When Tony was adopted as the Conservative candidate for the safe Labour seat of Doncaster he had two strokes of luck. First, he met Jean, his future wife, who was the candidate for the even less promising seat of Hemsworth. Their marriage was long and happy and they had two much-loved daughters. Louise and Josephine. With Jane, Tony’s half-sister, it was a close and loving family. The last words Tony spoke to me were of Roberta, his granddaughter – who, he felt, had no peer in her generation.
And, second, the Boundary Commission re-shaped Doncaster into a near-marginal seat. In 1950, he narrowly lost, but won the following year: a key win in Churchill’s slender majority.
As a reward, he was invited to second the Loyal Address to The King, a daunting prospect for a new Member. But war and a prison camp puts such ordeals into perspective and he rose to the occasion with aplomb.
Tony was the Parliamentary Private Secretary to Harold Macmillan, when he was Prime Minister, and learned a lot from the old master. He treasured a tape recording made at an election hustings in 1964, when the floor of the hall degenerated into a fight. The tape reveals Macmillan’s commentary on the chaos: “Oh, look! He’s hit him again”.
Three years later, Tony was appointed Chairman of the Party. In the 1970 campaign only he and Ted Heath really believed the Conservatives could win – but win they did. In Government, Tony was given responsibility for negotiations to enter the Common Market but when Iain Macleod tragically died six weeks later, he became Chancellor of the Exchequer.
As Chancellor, he was a reformer. He introduced VAT, abolished Purchase Tax and Selective Employment Tax. He simplified Corporation Tax and Capital Gains Tax and set his policies for growth and employment – the Holy Grail of every Chancellor.
But events intervened. OPEC quadrupled the oil price, leading to severe and unpopular cuts in public expenditure. Inflation flourished and statutory controls were introduced to curb it.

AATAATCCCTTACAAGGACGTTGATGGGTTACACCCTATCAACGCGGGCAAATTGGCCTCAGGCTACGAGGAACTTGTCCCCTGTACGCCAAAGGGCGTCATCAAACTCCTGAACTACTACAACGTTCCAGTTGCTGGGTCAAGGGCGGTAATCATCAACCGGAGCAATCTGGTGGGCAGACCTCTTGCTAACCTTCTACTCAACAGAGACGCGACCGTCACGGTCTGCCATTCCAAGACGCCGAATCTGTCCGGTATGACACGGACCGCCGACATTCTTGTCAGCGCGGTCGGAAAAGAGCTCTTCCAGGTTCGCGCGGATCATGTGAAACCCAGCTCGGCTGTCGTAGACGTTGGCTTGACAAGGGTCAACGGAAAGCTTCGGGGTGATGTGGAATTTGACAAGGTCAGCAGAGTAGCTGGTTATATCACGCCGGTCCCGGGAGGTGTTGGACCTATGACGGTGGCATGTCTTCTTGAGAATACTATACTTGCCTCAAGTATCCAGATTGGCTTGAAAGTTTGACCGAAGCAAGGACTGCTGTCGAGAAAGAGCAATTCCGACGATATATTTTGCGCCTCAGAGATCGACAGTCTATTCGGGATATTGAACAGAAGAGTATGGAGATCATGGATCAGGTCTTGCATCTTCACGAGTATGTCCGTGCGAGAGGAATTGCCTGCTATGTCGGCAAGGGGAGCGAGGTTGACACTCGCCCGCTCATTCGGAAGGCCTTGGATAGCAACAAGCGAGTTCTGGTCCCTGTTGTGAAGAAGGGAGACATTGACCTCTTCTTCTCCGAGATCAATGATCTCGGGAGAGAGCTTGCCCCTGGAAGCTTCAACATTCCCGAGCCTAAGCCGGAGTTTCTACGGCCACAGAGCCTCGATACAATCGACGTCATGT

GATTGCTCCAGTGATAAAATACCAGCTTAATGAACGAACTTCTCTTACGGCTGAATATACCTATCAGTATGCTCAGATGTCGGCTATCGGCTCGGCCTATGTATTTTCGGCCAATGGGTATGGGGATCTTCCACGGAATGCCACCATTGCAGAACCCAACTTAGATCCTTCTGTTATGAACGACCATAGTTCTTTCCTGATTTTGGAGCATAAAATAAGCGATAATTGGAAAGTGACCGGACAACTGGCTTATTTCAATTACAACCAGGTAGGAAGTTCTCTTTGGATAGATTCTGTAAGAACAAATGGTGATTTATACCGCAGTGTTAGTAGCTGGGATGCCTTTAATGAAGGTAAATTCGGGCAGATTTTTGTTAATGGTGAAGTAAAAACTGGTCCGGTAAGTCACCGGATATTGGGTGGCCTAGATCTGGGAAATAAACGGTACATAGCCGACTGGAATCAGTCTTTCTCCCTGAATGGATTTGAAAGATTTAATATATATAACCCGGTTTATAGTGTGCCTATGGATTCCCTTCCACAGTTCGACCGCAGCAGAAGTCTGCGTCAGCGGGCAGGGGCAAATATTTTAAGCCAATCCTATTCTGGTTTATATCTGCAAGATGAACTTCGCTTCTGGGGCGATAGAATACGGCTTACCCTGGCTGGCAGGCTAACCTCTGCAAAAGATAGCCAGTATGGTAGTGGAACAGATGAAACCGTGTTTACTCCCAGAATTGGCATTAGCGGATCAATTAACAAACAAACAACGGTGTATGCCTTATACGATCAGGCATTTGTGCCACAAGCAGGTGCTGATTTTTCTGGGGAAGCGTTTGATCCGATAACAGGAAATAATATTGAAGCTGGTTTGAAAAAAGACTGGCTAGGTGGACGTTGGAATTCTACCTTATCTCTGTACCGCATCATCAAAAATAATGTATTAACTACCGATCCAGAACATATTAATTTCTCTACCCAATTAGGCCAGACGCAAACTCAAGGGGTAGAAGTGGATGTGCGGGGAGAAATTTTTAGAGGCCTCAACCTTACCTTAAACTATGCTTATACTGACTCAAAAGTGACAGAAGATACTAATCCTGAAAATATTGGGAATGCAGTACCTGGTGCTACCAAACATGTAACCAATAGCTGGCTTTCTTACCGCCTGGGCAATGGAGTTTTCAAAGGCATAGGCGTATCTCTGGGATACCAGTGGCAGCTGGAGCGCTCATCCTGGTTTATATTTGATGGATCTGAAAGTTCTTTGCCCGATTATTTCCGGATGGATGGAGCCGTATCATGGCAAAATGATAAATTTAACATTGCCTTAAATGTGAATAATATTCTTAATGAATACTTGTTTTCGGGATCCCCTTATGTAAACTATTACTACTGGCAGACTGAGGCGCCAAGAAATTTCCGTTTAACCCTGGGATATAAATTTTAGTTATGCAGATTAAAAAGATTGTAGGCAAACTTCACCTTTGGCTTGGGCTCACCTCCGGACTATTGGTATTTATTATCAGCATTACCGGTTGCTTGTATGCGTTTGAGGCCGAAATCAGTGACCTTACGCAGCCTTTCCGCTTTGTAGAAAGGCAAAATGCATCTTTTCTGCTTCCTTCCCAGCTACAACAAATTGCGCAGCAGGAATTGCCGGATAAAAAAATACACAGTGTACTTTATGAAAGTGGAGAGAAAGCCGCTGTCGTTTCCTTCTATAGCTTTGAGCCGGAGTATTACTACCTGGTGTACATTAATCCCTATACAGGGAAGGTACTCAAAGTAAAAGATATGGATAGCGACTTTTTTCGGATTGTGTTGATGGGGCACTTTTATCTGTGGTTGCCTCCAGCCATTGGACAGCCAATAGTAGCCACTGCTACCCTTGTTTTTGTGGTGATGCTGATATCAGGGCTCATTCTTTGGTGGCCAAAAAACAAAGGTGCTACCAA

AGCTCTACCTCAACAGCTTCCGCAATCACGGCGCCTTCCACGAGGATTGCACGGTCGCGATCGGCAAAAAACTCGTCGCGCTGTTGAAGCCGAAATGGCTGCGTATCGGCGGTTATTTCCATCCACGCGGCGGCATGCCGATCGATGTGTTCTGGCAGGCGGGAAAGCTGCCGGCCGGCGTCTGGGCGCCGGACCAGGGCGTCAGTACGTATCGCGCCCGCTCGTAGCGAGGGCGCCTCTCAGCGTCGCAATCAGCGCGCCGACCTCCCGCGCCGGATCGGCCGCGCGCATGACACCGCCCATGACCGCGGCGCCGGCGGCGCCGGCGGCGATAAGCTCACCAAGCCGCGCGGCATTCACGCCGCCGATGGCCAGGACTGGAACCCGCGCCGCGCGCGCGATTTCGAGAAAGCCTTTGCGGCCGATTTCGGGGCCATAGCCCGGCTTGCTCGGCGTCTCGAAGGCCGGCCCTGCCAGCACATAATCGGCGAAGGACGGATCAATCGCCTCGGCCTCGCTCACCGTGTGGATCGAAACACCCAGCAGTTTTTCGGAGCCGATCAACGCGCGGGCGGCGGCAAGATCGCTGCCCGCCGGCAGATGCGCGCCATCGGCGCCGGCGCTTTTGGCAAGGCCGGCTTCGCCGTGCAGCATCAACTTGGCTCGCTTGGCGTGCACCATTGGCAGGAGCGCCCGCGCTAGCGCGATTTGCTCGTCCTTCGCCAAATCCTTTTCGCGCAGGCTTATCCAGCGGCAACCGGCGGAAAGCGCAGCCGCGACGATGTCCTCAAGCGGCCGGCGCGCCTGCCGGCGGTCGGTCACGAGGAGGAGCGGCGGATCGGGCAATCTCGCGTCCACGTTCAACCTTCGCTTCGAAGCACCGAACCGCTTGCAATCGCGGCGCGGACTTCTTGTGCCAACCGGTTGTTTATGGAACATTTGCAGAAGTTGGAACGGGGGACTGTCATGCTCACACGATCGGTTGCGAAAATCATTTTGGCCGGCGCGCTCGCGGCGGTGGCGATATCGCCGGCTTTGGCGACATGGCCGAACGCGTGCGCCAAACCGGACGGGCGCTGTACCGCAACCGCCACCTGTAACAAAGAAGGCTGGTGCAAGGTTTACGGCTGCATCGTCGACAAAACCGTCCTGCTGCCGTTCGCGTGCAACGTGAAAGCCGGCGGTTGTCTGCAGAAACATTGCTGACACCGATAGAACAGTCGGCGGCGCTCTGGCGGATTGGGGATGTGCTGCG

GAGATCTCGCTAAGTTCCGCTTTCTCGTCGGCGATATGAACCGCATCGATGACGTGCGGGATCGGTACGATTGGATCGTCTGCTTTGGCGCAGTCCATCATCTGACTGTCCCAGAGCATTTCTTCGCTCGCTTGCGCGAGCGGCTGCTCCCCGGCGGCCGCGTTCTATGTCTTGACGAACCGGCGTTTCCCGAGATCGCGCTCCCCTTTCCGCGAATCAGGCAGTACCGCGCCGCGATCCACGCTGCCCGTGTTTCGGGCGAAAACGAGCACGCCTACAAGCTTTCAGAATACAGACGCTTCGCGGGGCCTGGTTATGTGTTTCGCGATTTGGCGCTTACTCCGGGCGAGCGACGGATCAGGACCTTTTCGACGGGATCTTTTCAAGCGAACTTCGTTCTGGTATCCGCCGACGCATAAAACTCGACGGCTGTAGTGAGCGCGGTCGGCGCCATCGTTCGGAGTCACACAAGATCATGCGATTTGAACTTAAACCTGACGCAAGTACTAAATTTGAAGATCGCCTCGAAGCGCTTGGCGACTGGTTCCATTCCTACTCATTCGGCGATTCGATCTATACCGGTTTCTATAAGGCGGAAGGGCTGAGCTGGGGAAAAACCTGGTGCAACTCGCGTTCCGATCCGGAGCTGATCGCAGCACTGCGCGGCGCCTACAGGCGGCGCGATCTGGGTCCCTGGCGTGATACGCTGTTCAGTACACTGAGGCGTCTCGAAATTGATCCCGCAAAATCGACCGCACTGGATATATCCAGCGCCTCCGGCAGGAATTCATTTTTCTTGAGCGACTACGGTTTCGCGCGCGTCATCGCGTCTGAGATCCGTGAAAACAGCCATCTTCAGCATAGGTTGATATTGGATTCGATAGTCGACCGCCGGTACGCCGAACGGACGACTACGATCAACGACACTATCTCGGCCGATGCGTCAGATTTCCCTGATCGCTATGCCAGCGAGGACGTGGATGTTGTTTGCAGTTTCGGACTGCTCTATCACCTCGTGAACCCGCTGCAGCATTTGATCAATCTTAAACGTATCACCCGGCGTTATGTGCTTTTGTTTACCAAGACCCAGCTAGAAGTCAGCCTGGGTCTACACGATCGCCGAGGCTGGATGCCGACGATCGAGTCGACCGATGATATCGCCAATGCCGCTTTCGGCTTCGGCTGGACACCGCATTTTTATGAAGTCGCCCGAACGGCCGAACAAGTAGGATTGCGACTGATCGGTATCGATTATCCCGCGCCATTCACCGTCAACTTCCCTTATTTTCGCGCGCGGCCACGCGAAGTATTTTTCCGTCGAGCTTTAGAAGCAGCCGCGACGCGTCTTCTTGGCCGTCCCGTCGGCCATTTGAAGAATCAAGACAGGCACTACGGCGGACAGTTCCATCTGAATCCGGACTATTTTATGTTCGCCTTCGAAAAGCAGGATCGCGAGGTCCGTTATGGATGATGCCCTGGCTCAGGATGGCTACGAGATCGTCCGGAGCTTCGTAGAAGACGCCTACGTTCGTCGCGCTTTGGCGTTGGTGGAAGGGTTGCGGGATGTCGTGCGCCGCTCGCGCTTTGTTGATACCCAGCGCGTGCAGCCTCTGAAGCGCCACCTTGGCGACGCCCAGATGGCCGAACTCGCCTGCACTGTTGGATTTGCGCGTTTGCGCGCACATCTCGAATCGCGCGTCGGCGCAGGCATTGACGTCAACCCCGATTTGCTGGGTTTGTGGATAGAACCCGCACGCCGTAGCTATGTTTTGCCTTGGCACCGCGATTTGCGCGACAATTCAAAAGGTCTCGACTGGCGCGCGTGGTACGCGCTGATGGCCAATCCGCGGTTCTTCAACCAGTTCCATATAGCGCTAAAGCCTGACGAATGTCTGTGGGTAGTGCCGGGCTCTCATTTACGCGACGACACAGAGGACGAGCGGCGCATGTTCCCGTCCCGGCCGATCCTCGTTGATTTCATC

The Miners’ Strike and the 3-day Week culminated in the February 1974 election which the Conservatives narrowly lost. It was an unhappy period and – unsurprisingly – Tony accepted far more of the blame than was due to him.
After retirement from politics, Tony was not interested in taking things easy: he became Chairman of Standard Chartered Bank; a member of the “Eminent Persons Group” which helped lay the foundations for the eventual end of Apartheid; he sat on the Franks Committee reporting on the Falklands War; and was one of a group of “international personalities” who made a pioneering trip to China as she emerged from isolation.
He also took an active role as Chairman of the Royal Air Force Benevolent Fund and during his stewardship raised the extraordinary sum of £29 million. “It was” he joked, “his third career”. And, also – alas – his last.
Some years after Jean died, Tony married again – to Rosemary – and was blessed again with another happy marriage.
But in his latter years, Tony was cursed by ill-health and suffered from Parkinson’s Disease. Even so, his good humour never faded. As he shuffled around, he was hugely amused that his carer had once been a dancer at the Moulin Rouge. It was the sort of exotica he loved.
He enjoyed anonymity but was amused when a taxi driver mistook him for Roy Plomley, and congratulated him on Desert Island Discs.
Gentle, decent, thoughtful, kind. A lover of life with a generous spirit. A man of wisdom. A brave man. True to himself – and true to others. A man whose infectious humour remained with him to the very end.
Tony Barber was a good man – one of the best – in politics and in life. I was lucky indeed to fall under his tutelage.